Prepare for an emergency landing!

August 24, 2018 on 5:05 pm by Michael Grey | In From Piping Today Mag, Stories | No Comments

NO matter how often I cross the Atlantic, I always pause to marvel at the awesome speediness of aviation. Even without supersonic Concorde engineering, the Atlantic can still be crossed in single-digit hours on a 10-a-penny Airbus or Boeing.

Like near-countless many, my dad and his family, he the youngest of six, came to Canada on a steamship, the Harland & Wolff-built SS Laurentic. The journey from Greenock’s Tail of the Bank to Quebec was eight days. Today, with light headwinds, an aircraft crossing to Canada can fly in just over six hours. There are millions of people alive today over 90 who can remember 1929. Steamship travel that supported the immigration of toddler Willam is still part of living history. With this context, I always think of the Greys when I fly to Scotland. Today we can travel almost anywhere in less time than it takes to queue for Disney World’s Splash Mountain.

Like a day trip in the car or your Austin Allegro’s 5000-kilometre oil change, air travel has seemingly become routine. Over the last 40 years, global air travel has almost increased eightfold: in 1974, airplanes carried 421 million people globally. By 2014, the number had grown by three billion passengers. But what’s ordinary or normal about jamming your backside in a jet-propelled metal tube for hours at a time – and with hundreds of other people, usually strangers? The great film director Orson Welles said: “There are only two emotions in a plane: boredom and terror.” I agree. I’ve known both.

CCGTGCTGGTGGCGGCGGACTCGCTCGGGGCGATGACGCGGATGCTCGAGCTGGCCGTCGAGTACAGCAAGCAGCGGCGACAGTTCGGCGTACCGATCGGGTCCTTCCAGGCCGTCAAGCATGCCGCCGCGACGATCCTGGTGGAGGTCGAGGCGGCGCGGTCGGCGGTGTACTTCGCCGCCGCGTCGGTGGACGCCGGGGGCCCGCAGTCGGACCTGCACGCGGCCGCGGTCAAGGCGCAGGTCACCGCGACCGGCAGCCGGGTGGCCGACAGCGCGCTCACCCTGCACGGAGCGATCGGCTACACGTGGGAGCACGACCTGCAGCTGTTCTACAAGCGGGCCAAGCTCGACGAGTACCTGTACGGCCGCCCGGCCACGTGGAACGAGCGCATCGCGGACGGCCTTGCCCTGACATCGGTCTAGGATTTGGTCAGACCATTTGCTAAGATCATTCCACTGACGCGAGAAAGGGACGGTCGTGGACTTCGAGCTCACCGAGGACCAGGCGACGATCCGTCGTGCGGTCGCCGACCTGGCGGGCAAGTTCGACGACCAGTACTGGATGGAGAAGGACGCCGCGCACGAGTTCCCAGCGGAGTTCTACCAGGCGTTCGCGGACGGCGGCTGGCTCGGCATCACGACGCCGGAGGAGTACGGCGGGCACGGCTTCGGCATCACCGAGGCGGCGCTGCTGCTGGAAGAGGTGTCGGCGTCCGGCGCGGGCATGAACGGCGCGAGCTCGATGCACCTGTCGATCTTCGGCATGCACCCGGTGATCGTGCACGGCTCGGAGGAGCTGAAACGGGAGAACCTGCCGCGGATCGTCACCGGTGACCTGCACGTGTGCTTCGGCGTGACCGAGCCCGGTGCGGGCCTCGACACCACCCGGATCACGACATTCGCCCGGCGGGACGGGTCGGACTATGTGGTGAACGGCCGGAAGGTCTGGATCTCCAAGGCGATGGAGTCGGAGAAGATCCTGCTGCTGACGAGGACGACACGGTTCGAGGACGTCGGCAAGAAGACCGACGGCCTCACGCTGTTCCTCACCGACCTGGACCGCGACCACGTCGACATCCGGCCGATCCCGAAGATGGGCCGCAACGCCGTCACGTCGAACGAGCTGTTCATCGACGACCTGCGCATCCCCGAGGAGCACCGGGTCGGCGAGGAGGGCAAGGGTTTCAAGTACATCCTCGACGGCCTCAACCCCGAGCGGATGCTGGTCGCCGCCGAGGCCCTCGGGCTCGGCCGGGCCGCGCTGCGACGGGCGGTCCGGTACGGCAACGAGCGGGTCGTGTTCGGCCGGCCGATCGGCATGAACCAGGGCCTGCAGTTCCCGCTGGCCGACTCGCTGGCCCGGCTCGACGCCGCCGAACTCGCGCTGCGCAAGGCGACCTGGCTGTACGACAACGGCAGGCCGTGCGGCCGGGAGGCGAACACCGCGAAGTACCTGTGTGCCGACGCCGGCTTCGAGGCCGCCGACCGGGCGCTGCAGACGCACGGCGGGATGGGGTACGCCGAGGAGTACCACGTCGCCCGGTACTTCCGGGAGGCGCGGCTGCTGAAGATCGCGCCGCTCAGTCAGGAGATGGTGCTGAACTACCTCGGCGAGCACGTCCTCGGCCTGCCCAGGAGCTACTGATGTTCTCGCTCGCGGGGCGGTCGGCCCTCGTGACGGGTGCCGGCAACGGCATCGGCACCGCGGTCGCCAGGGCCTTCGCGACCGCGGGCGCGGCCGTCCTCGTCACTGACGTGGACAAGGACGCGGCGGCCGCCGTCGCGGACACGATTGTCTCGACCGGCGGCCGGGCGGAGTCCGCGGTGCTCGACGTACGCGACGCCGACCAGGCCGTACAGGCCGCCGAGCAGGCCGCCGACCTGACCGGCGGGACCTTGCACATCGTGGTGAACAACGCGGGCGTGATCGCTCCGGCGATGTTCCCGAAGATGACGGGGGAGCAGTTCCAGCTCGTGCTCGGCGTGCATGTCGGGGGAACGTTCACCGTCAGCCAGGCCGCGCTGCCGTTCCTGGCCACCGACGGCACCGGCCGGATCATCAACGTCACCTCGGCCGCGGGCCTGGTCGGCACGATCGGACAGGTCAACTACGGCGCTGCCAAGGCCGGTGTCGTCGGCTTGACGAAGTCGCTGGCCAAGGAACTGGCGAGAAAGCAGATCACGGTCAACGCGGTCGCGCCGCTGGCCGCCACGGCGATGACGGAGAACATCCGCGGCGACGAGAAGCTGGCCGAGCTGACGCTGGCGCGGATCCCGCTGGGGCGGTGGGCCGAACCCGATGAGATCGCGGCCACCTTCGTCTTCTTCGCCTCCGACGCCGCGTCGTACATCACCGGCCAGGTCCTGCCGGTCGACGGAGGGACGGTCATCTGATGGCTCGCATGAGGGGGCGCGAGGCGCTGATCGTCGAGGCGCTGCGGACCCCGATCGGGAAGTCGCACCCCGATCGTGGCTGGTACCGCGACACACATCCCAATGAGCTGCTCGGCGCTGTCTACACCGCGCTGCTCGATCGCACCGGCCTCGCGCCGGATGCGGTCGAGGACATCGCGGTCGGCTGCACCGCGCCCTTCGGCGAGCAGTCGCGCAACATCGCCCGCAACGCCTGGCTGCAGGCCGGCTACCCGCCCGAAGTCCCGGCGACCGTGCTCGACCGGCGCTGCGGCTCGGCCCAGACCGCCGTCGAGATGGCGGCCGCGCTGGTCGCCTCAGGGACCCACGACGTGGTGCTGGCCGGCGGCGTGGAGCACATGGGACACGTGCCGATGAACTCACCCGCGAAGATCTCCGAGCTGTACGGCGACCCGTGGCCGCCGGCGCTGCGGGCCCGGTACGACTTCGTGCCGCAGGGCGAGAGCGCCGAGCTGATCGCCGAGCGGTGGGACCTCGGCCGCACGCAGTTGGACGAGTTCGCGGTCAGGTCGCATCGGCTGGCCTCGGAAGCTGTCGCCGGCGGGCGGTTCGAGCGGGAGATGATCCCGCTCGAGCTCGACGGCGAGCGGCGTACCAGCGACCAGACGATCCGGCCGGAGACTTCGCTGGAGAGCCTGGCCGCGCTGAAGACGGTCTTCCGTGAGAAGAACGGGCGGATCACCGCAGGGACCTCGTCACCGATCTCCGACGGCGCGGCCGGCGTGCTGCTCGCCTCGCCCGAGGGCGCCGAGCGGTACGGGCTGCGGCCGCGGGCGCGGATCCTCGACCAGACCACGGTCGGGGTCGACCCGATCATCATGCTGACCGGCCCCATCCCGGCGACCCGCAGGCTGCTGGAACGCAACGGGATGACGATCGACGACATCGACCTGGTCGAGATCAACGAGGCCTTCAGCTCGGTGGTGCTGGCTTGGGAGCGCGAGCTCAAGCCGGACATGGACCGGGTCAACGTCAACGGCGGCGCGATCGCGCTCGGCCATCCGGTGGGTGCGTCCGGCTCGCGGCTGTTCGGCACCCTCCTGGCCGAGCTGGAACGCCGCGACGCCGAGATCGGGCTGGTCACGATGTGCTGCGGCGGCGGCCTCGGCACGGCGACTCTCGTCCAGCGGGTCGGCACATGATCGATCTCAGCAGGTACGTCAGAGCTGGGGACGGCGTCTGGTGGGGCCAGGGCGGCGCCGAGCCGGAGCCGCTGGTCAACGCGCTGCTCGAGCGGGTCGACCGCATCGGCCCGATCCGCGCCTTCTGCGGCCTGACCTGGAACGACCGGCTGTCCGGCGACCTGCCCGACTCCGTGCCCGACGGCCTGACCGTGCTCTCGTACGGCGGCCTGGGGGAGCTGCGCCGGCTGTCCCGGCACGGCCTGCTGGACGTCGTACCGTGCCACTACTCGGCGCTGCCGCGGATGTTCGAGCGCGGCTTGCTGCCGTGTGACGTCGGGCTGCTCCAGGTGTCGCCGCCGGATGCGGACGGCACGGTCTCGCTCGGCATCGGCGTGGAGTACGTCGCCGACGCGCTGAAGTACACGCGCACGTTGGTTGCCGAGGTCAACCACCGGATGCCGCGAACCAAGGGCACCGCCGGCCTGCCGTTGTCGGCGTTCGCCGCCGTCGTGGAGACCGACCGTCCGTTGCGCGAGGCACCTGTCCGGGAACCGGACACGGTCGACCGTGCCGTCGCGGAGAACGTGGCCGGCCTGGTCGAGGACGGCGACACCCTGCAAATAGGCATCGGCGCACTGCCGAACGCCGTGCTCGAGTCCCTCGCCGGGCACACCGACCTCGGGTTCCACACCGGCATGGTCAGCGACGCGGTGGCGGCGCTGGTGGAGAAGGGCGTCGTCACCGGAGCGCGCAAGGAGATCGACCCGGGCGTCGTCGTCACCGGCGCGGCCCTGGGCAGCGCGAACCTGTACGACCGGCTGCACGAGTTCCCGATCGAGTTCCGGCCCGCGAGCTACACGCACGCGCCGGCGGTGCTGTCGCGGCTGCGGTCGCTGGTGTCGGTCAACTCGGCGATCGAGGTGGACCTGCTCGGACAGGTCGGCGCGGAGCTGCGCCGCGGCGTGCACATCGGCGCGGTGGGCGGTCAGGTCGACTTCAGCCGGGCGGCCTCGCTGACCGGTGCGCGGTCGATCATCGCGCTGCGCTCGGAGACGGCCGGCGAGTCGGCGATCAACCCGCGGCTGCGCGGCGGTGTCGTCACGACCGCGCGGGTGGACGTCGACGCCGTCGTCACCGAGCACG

The more you travel – or do anything, for that matter – the greater the chance of gleaning an understanding of what’s possible. Just doing something – anything – will give you knowledge. Knowledge gained through experience can give a person wisdom. If you’re lucky. And the more you travel the greater the chance of hearing a plane’s captain’s crackly intercom request, “…is there a doctor on board … ?” (as I did, again, last week on a flight to Frankfurt). Or, cue Orson’s terror: “… prepare yourself for an emergency landing”.

On September 2, 1998, all 229 passengers and crew onboard Swissair flight 111 were killed in a horrific crash eight kilometres from the shoreline of rural Nova Scotia. Flight 111’s search, crash recovery operation and investigation took more than four years to complete. A truly awful tragedy.

On September 4, 1998, I was onboard an overnight fight from Toronto to Glasgow. A bargain fare helped a four-day weekend trip for a little business and a stop at Rouken Glen and the European Pipe Band Championships. Easy-peasy. The now-defunct Royal Airlines was a charter airline – low-cost fares to the UK were at the core of their business model. So on this flight, the plane was especially full of seniors heading home to the Old Country to visit family and friends on the cheap.

A couple of hours or so after take-off – just east of Newfoundland – it became clear something was just not right. The meal had been served and tray tables were all down, covered with empty cups and plates. The food wasn’t great but that wasn’t the cause of the distinct odour in the air. It was the astringent pong of burning plastic. I turned to my pal Malkie B: “Do you smell something?” He nodded yes with what I recall was as an unnerving degree of seriousness. And then came the smoke alarm. With a foggy haze now visible just below the cabin’s ceiling, any hope that the bells were brought on by some old codger puffing away in the lavatory were out the window. The smell of burning plastic is the last thing anyone wants to be exposed to anywhere – never mind on board an aloft aircraft.

Read the rest of the story here.

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